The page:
How is an intracranial aneurysm differentiated from a migraine headache?

Updated: Oct 21, 2019
  • Author: Jasvinder Chawla, MD, MBA; Chief Editor: Helmi L Lutsep, MD  more...
  • Print

Despite the possibility of a benign cause, a ruptured intracranial aneurysm is the primary consideration if the headache is severe and of sudden onset and reaches maximum intensity in minutes. The classic presentation of an aneurysmal subarachnoid hemorrhage (SAH) is as follows:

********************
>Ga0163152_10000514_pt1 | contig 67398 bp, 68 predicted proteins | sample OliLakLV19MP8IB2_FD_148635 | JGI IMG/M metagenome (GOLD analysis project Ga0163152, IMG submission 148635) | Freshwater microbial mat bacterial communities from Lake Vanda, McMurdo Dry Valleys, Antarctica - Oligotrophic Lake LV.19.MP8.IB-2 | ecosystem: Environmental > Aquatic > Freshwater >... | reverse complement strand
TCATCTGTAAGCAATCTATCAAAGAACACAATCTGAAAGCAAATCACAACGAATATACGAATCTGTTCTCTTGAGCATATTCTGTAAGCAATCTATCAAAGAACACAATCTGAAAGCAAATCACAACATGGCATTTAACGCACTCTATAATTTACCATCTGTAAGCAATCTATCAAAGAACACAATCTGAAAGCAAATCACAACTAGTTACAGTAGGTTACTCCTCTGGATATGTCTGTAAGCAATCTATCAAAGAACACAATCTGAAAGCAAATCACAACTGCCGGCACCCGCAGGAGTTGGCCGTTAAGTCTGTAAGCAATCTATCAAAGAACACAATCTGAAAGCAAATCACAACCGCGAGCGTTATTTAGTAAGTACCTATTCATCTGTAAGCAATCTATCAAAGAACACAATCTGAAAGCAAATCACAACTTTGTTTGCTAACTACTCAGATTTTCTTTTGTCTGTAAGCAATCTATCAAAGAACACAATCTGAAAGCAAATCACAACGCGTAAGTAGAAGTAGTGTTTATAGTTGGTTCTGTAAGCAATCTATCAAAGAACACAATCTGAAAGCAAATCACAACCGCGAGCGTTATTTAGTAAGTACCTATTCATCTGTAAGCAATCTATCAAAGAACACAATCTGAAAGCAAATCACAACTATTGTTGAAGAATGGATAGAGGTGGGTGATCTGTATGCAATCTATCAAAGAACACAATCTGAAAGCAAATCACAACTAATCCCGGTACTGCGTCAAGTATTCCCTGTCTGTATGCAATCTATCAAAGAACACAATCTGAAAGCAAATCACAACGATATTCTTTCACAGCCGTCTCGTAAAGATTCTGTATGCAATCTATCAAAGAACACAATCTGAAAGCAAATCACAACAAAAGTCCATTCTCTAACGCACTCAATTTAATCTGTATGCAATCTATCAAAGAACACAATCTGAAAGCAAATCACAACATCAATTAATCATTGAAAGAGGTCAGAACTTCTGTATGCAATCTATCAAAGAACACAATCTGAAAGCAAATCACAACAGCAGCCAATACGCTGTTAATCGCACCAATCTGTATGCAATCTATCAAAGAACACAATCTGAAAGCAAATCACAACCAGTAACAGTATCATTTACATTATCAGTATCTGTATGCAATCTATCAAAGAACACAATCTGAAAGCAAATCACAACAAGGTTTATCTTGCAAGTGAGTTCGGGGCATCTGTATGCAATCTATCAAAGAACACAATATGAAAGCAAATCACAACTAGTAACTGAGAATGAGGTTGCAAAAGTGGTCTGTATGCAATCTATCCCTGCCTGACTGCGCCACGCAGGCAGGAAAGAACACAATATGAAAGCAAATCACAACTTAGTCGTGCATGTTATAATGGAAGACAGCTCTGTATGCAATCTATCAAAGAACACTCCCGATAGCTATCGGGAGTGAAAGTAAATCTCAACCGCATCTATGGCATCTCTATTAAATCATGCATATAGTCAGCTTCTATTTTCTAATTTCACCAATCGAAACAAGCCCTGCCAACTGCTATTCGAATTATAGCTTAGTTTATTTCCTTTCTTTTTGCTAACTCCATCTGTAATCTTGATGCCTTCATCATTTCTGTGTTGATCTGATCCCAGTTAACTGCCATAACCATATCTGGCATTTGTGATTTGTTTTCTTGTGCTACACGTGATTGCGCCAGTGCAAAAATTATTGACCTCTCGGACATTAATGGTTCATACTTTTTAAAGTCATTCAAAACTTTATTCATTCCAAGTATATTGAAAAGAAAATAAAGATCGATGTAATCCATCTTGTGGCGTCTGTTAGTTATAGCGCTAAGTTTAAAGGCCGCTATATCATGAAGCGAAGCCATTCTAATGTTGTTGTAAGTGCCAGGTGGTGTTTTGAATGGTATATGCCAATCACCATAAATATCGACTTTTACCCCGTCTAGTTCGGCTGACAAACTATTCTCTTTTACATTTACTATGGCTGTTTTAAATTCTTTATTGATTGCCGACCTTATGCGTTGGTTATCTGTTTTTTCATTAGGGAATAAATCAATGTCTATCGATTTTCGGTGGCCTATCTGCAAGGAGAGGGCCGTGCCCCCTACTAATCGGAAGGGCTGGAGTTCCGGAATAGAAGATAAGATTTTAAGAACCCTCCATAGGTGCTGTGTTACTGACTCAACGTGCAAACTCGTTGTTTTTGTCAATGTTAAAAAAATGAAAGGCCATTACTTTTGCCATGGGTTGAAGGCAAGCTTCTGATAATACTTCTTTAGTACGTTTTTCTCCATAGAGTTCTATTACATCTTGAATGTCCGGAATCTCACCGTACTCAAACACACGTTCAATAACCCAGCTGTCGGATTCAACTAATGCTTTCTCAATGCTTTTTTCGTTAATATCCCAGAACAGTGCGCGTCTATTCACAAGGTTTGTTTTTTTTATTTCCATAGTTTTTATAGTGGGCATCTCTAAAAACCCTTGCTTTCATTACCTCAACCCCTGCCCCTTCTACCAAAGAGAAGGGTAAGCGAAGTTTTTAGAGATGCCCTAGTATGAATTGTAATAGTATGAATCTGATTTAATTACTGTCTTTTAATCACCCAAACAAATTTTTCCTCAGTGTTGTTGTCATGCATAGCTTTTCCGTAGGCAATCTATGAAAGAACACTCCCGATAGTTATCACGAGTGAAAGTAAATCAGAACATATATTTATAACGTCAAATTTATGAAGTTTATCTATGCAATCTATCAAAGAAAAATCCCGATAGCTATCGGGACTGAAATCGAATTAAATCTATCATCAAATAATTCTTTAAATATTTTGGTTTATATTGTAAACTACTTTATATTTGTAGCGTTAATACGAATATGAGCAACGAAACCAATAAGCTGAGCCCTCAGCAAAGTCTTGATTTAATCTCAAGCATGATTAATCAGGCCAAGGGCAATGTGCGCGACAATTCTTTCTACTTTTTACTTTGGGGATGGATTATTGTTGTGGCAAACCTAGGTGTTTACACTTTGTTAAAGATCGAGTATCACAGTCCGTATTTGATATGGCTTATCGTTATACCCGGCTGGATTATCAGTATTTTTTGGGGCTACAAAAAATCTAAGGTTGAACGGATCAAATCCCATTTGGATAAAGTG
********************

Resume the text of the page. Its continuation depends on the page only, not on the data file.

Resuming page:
• Severe headache with sudden, explosive onset

  • Stiff neck

  • Photophobia

  • Nausea and vomiting

  • Possibly, alteration of consciousness

Did this answer your question?
Additional feedback? (Optional)
Thank you for your feedback!